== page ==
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Catalog number: genta-ABS0605
Product Quantity: 1 ml
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Gene target: legionella spp

Related genes to: RABBIT ANTI LEGIONELLA SPP Biotin

Symbol : biotin NIH gene
LocusTag : Bathy11g00270
chromosome : 11
description : biotin synthase
type of gene : protein-coding
Modification date : 2015-06-26
Symbol : SPP NIH gene
LocusTag : PRCDC_1456300
description : signal peptide peptidase
type of gene : protein-coding
Modification date : 2015-10-07

Related Pathways to: RABBIT ANTI LEGIONELLA SPP Biotin

Gene about :biotin
Pathway :Sc Protein Modifications

Related product to: RABBIT ANTI LEGIONELLA SPP Biotin

Related Articles about: RABBIT ANTI LEGIONELLA SPP Biotin

Effects of Temperature and pCO2 on Population Regulation of Symbiodinium spp. in a Tropical Reef Coral.

This study tested the bleaching response of the Pacific coral Seriatopora caliendrum to short-term exposure to high temperature and elevated partial pressure of carbon dioxide (pCO2). Juvenile colonies collected from Nanwan Bay, Taiwan, were used in a factorial experimental design in which 2 temperatures (∼27.6 °C and ∼30.4 °C) and 2 pCO2 values (∼47.2 Pa and ∼90.7 Pa) were crossed to evaluate, over 12 days, the effects on the densities and physiology of the symbiotic dinoflagellates (Symbiodinium) in the corals. Thermal bleaching, as defined by a reduction of Symbiodinium densities at high temperature, was unaffected by high pCO2. The division, or mitotic index (MI), of Symbiodinium remaining in thermally bleached corals was about 35% lower than in control colonies, but they contained about 53% more chlorophyll. Bleaching was highly variable among colonies, but the differences were unrelated to MI or pigment content of Symbiodinium remaining in the coral host. At the end of the study, all of the corals contained clade C Symbiodinium (either C1d or C15), and the genetic variation of symbionts did not account for among-colony bleaching differences. These results showed that high temperature causes coral bleaching independent of pCO2, and underscores the potential role of the coral host in driving intraspecific variation in coral bleaching. - Source :PubMed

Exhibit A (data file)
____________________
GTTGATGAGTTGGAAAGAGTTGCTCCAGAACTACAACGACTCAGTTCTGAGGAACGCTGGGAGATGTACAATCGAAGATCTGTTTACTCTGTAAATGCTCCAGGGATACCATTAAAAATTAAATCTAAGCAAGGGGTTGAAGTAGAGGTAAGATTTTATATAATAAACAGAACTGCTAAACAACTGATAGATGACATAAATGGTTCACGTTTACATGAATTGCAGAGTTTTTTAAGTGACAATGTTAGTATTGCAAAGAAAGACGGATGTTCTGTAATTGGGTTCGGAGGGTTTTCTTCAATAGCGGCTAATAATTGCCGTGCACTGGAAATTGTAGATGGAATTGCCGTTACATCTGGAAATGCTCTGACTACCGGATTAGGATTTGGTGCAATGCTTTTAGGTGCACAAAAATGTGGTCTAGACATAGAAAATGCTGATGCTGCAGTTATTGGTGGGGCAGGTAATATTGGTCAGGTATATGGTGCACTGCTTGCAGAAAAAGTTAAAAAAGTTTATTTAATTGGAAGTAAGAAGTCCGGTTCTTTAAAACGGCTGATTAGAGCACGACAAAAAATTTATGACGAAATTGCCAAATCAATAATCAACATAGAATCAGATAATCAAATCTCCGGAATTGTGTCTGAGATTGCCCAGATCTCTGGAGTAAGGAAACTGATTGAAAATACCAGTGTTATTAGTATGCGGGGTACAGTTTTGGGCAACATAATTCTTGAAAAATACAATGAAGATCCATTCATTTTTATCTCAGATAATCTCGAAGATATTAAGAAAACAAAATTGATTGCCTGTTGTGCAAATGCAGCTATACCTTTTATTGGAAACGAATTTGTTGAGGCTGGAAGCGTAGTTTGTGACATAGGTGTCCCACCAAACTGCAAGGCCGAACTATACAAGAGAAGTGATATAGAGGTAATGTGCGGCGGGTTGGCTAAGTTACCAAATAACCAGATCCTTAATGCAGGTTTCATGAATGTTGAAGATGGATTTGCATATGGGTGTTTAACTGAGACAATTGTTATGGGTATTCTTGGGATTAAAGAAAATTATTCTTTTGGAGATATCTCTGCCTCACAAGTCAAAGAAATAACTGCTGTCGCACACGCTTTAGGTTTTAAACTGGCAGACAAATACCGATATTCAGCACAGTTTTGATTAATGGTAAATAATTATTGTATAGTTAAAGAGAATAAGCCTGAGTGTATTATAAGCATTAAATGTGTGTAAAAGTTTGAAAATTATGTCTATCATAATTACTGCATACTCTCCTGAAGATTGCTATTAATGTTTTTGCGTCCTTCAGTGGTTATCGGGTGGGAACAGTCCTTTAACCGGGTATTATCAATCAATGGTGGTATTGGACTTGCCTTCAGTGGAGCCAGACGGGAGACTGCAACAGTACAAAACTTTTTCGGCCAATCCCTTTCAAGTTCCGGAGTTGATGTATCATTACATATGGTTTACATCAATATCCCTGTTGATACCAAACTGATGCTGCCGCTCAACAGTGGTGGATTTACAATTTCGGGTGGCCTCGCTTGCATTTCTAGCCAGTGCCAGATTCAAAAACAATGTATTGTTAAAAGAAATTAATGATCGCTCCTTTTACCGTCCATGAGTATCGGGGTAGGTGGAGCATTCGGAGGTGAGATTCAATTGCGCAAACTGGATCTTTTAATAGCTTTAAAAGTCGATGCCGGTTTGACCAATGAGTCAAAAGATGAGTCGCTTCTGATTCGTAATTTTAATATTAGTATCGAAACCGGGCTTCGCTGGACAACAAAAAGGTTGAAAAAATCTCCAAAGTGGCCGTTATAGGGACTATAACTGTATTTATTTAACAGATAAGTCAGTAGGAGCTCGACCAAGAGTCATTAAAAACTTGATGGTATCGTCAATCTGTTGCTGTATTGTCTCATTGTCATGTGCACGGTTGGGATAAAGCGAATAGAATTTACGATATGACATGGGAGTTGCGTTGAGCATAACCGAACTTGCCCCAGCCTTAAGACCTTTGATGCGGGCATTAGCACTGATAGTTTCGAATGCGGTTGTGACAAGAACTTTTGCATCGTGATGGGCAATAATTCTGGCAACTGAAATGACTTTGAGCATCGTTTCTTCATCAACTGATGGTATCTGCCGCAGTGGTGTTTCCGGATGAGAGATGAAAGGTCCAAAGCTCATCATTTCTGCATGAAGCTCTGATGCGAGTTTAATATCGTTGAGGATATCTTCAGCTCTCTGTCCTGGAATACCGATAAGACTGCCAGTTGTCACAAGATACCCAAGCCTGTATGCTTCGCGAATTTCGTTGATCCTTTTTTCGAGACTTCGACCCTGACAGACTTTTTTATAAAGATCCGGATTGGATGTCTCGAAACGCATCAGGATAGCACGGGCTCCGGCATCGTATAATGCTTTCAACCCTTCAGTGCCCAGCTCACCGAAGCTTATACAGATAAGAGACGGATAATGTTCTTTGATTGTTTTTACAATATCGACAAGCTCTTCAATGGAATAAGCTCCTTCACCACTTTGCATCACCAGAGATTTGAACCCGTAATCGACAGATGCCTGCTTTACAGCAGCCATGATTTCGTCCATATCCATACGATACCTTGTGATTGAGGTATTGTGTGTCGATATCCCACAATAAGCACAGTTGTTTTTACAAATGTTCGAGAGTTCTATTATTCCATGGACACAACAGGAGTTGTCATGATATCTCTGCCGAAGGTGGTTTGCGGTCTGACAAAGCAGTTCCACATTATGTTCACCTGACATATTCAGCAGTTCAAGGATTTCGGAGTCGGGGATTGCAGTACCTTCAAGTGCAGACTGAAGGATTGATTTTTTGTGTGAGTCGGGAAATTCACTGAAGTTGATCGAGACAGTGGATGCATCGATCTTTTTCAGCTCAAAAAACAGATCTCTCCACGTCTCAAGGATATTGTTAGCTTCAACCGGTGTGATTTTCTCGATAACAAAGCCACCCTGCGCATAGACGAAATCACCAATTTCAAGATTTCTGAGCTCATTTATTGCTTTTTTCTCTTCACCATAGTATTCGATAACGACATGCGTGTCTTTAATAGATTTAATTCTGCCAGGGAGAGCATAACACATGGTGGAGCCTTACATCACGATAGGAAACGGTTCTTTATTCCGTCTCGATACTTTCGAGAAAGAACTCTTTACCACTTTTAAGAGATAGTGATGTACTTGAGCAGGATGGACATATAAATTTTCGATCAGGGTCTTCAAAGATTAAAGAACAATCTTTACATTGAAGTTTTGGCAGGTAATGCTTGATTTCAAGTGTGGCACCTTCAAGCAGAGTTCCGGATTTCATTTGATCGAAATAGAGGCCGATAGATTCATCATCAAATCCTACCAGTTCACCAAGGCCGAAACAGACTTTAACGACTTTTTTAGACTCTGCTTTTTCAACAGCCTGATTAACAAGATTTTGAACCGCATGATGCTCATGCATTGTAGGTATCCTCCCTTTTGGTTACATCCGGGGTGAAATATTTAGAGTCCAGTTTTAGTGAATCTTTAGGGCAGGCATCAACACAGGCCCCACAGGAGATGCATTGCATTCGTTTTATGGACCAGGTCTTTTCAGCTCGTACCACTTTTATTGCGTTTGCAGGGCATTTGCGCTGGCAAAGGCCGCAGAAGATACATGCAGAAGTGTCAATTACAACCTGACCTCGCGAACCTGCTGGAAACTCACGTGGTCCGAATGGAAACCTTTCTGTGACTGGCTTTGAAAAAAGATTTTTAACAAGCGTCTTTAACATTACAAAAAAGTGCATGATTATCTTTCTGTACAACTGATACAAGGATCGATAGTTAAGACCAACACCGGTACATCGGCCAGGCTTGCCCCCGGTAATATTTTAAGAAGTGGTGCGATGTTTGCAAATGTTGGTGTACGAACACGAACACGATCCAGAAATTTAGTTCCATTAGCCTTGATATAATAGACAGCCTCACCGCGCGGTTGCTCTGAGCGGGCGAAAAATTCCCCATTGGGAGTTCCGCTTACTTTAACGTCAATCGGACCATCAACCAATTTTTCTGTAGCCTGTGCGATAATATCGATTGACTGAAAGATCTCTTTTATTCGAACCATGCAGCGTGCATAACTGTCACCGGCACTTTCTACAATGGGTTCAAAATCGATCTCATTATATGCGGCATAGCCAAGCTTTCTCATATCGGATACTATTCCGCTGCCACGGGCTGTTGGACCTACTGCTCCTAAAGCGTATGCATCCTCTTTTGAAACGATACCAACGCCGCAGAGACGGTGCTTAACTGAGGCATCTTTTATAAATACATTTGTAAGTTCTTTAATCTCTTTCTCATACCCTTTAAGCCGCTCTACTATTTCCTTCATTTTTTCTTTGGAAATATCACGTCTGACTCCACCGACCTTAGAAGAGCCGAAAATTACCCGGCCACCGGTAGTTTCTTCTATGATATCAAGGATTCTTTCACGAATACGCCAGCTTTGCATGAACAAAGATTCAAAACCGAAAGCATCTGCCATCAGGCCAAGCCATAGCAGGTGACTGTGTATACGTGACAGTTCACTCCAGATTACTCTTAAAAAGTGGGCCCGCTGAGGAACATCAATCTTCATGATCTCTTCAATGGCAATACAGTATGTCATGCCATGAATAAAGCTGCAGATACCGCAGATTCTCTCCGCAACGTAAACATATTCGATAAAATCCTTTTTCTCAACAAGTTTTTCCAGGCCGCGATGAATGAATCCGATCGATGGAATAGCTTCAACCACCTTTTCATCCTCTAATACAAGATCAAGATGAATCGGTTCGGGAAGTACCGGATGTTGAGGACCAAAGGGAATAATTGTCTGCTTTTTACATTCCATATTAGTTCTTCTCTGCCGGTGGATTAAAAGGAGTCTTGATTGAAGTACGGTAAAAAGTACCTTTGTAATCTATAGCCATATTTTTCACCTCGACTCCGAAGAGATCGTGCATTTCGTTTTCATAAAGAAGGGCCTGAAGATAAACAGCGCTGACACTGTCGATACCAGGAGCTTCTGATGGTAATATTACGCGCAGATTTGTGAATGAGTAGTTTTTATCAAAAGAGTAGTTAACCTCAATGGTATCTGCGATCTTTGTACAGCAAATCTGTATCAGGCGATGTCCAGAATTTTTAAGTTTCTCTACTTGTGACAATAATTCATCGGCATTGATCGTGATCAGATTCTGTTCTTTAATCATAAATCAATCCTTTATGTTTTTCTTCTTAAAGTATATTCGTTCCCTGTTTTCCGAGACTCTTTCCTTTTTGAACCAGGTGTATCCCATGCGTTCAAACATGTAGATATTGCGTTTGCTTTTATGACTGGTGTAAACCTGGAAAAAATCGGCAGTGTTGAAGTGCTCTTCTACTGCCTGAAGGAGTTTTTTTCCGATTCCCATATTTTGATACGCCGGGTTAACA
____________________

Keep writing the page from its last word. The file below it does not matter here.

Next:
Giardia duodenalis and Cryptosporidium spp. as contaminant protozoa of the main rivers of western Romania: genetic characterization and public health potential of the isolates.

The objective of this study was to establish the prevalence, contamination level, and public health significance of Giardia duodenalis and Cryptosporidium spp. in the primary rivers of western Romania. A total of 53 sampling points in the 24 most important western Romanian rivers in four counties (Arad, Bihor, Caraș-Severin, and Timiș) were investigated from March to September 2016. Surface water samples were collected by microfiber filtration. Cryptosporidium and Giardia (oo)cysts were isolated using immunomagnetic separation (IMS) according to the USEPA 1623 method and, after staining with fluorescently labeled (FITC) monoclonal antibodies, were identified and counted under a microscope. The Cryptosporidium and Giardia (oo)cysts were identified to species and assemblage/sub-assemblage level through the nested PCR-RFLP procedure targeting the 18S ribosomal RNA and gdh genes, respectively. PCR-based techniques were utilized for all water samples. Overall, 22 samples (41.5%) were determined to be positive for Giardia cysts (ranging from 0.05 to 300 cysts per liter), and four samples (7.5%) tested positive for Cryptosporidium oocysts (0.17-48 oocysts/l). G. duodenalis was molecularly identified in 13 water samples (24.5%), indicating the presence of the sub-assemblage A-II (n = 12) and assemblage E (n = 1). PCR-RFLP showed that two samples (3.8%) contained Cryptosporidium DNA, and the identified species were Cryptosporidium parvum and Cryptosporidium canis. All positive results were successfully confirmed by DNA sequencing. Subtyping of the zoonotic C. parvum isolate based on sequence analysis of the GP60 gene revealed the occurrence of the IIaA16G1R1 subtype. The results of this study highlight considerable contamination of river waters with pathogenic Giardia spp. and Cryptosporidium spp., suggesting a potential risk for the public and animal health. This report presents the first extended published description of the presence of Giardia spp. and Cryptosporidium spp. in the aquatic environment in Romania. - Source :PubMed